2. Speed of the liquid at a certain point in the tube is constant and does not change as the time passes .
3. Flow is irrotational , there is no vertex motion .
4. No frictional forces between the layers of the nonviscous liquid .
5. Flow such that the amount of liquid entering the tube equals that emerging out of it in the same period of time because the liquid is incompressible .

Flow rate is the quantity of liquid flowing through a certain cross-sectional area of a tube in one second , Flow rate could be volume flow rate and mass flow rate .

Volume flow rate ( Qv ) is the volume of fluid flowing through a certain area in one second , measuring unit is m³/s , When volume rate of a liquid = 0.05 m³/s , It means that volume of fluid flowing through a certain area in one second = 0.05 m³ .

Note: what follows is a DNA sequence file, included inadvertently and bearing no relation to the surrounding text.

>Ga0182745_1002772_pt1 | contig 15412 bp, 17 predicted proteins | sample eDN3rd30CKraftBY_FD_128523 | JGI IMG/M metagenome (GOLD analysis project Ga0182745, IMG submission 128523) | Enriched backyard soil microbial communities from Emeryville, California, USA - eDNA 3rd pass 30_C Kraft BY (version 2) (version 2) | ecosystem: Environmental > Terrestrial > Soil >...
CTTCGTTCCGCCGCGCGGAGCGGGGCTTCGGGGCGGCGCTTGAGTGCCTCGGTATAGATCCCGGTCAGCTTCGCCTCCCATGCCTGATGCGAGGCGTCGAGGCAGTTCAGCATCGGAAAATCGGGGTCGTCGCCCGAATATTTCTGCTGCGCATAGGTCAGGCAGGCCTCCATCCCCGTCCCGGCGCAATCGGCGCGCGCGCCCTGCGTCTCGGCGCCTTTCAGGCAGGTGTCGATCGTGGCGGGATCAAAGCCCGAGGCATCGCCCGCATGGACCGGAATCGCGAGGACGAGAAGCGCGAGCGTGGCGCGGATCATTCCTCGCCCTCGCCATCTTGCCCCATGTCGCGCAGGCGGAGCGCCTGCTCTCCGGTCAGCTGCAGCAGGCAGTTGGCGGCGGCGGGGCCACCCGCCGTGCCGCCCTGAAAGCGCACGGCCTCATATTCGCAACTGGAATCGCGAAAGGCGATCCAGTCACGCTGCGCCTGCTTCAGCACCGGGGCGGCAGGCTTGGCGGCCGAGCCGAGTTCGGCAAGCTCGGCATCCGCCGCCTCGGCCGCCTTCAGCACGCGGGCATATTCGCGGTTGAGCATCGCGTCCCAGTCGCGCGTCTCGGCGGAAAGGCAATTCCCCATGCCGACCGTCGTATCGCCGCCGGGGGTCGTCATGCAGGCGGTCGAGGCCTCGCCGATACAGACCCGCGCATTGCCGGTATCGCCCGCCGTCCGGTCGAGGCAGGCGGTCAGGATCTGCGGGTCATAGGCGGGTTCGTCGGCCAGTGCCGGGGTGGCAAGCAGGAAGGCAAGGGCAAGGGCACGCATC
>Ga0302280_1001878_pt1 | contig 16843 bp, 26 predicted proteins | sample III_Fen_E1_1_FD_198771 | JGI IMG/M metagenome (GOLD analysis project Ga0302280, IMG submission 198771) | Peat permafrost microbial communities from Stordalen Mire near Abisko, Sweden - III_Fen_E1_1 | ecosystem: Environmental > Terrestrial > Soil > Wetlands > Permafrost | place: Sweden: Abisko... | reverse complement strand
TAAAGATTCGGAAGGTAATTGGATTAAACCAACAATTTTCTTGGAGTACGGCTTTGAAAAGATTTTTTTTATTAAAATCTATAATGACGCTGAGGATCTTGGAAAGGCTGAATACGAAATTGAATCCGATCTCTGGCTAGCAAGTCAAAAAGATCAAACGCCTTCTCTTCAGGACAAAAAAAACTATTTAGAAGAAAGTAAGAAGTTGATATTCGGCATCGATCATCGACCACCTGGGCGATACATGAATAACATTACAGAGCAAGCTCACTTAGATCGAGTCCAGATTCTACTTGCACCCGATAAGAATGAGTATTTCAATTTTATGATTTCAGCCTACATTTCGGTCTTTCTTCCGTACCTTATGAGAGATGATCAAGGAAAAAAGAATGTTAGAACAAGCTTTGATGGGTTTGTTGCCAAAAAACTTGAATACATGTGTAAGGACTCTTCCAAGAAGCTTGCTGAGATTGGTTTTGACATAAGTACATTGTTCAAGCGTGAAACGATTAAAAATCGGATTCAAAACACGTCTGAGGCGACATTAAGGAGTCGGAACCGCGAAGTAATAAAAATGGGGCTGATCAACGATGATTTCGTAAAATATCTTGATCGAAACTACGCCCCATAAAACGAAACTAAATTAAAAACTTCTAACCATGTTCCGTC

Mass flow rate ( Qm ) is the mass of fluid flowing through a certain area in one second , measuring unit is kg/s , when mass flow rate of a liquid = 3 kg/s , It means that mass of fluid flowing through a certain area in one second = 3 kg .

##### Calculating the flow rate at any cross-sectional area :

Considering a quantity of liquid of density ( ρ ) , volume ( Vol ) and mass ( m ) flowing in speed ( v ) to move a distance ( Δx ) in time ( Δt ) through cross-sectional area of the tube ( A ) .

From the definition of the volume flow rate :

Qv = ΔVol / Δt

ΔVol = A Δx = A v Δt     , where Δx = v Δt

∴ Qv = ( A v Δt ) / Δt

Qv = A v

From the definition of the mas flow rate :

Qm = Δm / Δt

Δm = ρ ΔVol

ΔVol = A Δx = A v Δt

Qm = ( ρ A v Δt  ) / Δt